2016 Presidential Election

The Brady Campaign has carved out a very demanding position regarding its endorsements in U.S. Presidential contests. Early in the 2016 presidential election, the Brady Campaign endorsed Democratic presidential nominee Hillary Clinton and publicly rebuked her socialist primary rival, U.S. Sen. Bernie Sanders (I-Vermont), for Sanders’s former support of the Protection of Lawful Commerce in Arms Act (PLCAA), a law which protects firearm manufacturers and dealers who comply with federal law from lawsuits by organizations like the Brady Center if their products are later used in crime. Then-Brady Campaign president Doug Gross characterized Sanders’s support for PLCAA “truly evil.”[18]

2008 Presidential Election

Then-U.S. Sen. Barack Obama (D-Illinois) received the Brady Campaign endorsement for President in 2008, but in January 2010 the group gave President Obama a grade of “F” for failing to advance aggressive gun control policies during his first year in office.[19]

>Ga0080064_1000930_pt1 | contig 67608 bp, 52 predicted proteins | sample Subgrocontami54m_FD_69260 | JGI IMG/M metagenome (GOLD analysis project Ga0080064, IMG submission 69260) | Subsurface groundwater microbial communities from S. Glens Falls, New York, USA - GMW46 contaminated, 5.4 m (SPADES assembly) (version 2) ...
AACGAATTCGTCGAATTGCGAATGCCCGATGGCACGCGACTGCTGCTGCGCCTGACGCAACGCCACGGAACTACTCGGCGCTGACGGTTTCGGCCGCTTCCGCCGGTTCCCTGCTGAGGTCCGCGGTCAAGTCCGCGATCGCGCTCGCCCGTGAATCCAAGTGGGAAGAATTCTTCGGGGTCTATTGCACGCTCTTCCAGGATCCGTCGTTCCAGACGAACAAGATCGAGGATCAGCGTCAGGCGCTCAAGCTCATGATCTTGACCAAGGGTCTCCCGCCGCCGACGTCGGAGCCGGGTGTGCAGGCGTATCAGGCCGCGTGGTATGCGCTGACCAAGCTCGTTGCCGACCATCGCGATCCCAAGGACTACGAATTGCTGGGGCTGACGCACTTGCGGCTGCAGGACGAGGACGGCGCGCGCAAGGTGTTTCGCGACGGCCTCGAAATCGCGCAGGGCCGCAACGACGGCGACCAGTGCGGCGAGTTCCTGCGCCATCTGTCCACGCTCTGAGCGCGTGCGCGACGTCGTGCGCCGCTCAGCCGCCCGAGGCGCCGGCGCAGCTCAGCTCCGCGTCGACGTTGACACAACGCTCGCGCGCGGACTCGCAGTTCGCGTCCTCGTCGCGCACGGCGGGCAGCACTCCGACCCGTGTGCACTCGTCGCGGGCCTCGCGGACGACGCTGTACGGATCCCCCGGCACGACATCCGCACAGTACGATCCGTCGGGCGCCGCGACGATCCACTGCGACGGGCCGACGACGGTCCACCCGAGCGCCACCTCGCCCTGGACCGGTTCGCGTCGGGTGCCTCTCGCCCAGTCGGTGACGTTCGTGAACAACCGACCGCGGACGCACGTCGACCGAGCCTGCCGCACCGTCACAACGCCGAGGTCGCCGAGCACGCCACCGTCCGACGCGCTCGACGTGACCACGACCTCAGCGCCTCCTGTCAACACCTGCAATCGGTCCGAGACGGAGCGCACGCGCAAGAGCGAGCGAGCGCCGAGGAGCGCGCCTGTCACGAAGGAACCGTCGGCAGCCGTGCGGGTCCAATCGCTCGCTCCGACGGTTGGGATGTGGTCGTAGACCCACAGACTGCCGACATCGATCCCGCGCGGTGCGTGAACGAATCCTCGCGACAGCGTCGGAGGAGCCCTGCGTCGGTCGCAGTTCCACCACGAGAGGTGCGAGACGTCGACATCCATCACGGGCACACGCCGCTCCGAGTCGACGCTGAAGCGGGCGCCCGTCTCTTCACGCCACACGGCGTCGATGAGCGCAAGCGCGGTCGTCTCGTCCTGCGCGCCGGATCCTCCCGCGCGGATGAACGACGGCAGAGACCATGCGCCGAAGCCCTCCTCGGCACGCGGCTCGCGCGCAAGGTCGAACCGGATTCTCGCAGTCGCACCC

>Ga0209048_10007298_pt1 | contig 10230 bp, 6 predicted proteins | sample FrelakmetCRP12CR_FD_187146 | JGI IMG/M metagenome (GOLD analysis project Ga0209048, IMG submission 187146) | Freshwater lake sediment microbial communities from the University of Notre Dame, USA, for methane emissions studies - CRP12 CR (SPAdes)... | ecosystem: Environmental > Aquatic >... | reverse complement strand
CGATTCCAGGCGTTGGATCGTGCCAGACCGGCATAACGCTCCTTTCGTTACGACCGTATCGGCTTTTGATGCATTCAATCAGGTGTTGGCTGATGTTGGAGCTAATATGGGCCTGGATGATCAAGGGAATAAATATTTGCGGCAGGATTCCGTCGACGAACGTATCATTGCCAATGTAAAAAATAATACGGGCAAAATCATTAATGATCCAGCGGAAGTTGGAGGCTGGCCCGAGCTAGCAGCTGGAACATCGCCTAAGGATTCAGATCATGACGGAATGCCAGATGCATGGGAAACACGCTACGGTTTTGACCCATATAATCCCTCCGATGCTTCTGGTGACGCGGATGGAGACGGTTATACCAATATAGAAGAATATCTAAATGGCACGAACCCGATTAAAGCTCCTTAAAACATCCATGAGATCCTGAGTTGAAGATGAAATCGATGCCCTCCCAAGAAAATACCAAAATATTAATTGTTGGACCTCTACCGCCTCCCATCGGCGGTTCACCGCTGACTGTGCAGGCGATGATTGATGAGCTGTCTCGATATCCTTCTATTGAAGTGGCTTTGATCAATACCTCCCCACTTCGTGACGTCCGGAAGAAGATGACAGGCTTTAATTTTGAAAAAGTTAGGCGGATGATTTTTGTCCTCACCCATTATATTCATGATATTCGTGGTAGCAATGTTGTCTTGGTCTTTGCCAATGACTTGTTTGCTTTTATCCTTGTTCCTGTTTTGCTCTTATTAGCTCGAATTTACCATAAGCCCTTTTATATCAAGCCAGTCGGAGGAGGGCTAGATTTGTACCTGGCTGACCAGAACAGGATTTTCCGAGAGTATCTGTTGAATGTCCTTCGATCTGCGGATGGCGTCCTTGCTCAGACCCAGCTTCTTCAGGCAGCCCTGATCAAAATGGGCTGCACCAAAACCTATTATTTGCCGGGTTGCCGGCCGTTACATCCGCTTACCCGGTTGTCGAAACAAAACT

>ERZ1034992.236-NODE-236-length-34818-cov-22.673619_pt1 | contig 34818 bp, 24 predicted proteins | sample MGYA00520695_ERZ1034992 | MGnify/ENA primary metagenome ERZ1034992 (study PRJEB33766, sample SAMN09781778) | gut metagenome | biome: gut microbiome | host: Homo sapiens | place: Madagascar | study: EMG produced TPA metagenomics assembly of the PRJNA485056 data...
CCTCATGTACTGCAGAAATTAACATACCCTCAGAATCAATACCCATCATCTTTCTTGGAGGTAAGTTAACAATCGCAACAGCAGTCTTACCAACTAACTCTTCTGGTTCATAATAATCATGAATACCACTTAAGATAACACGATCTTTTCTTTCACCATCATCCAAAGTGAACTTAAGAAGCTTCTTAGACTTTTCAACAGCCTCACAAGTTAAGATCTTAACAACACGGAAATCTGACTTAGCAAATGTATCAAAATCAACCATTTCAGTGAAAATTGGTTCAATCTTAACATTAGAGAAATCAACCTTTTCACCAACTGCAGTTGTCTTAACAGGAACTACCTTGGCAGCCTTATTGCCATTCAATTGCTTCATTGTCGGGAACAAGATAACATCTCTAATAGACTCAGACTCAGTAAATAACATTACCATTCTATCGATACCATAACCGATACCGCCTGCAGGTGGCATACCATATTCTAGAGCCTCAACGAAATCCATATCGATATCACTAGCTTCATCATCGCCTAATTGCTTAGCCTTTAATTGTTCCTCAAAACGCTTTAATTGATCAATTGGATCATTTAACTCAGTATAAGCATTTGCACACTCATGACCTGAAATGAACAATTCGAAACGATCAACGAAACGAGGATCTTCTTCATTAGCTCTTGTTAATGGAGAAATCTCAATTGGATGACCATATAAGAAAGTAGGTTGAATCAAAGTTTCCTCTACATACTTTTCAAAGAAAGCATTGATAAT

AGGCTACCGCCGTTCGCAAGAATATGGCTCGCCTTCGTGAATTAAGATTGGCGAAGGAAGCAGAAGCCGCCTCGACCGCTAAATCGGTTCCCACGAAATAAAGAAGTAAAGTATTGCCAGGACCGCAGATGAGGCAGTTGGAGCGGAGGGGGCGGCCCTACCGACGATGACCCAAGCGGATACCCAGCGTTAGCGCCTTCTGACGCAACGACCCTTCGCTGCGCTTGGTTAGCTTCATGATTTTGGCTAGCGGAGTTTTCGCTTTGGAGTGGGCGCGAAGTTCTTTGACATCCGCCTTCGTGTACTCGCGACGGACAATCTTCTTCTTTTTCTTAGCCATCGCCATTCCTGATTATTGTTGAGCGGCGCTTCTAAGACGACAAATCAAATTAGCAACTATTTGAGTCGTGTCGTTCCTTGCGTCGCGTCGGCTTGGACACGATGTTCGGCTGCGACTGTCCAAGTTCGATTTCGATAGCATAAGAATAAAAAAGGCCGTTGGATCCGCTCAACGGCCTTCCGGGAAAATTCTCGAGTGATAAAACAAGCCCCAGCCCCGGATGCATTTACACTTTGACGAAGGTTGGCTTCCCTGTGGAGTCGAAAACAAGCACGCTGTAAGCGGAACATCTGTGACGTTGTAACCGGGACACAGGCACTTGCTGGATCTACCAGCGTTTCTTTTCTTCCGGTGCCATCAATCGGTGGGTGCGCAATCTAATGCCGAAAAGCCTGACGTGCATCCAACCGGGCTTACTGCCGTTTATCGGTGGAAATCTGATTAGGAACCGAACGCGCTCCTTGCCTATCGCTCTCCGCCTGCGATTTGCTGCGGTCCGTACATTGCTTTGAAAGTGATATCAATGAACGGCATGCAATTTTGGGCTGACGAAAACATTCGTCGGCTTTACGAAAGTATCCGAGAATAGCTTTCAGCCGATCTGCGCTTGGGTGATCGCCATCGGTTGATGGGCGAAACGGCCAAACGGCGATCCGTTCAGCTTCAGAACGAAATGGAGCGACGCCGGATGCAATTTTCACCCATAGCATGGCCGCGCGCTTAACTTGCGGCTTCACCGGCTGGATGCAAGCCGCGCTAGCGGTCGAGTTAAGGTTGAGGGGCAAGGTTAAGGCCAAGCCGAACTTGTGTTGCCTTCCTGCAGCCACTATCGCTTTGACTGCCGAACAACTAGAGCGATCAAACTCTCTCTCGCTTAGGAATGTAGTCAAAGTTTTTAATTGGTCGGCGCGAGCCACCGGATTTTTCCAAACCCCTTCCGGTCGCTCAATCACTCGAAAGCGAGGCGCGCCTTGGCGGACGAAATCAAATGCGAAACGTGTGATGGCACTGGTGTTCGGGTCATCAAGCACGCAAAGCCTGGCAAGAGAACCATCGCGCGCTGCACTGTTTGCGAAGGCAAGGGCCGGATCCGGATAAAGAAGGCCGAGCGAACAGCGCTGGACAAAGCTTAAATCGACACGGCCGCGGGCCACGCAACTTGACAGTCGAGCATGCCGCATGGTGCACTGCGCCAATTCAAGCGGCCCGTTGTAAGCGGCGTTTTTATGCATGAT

End Family Fire Campaign

During August of 2018, the Brady Center launched a public service advertising campaign, assisted by the Ad Council, to raise awareness of what the Brady Center has called “family fire” – shootings in the home involving children who discover and then mishandle firearms. The “End Family Fire” campaign, scheduled to run at least one year, features online, TV and digital video dramatizations designed to encourage secure storage of firearms, the use of trigger locks, and storage of weapons separate from ammunition. Brady Center spokespersons have stated they do not intend for the spots to be political, controversial, or anti-firearm, and hope their suggestions for firearm safety can be supported by all sides in the debate over firearms ownership. They compare their videos to broadcast media campaigns aimed at discouraging drunken driving.[20]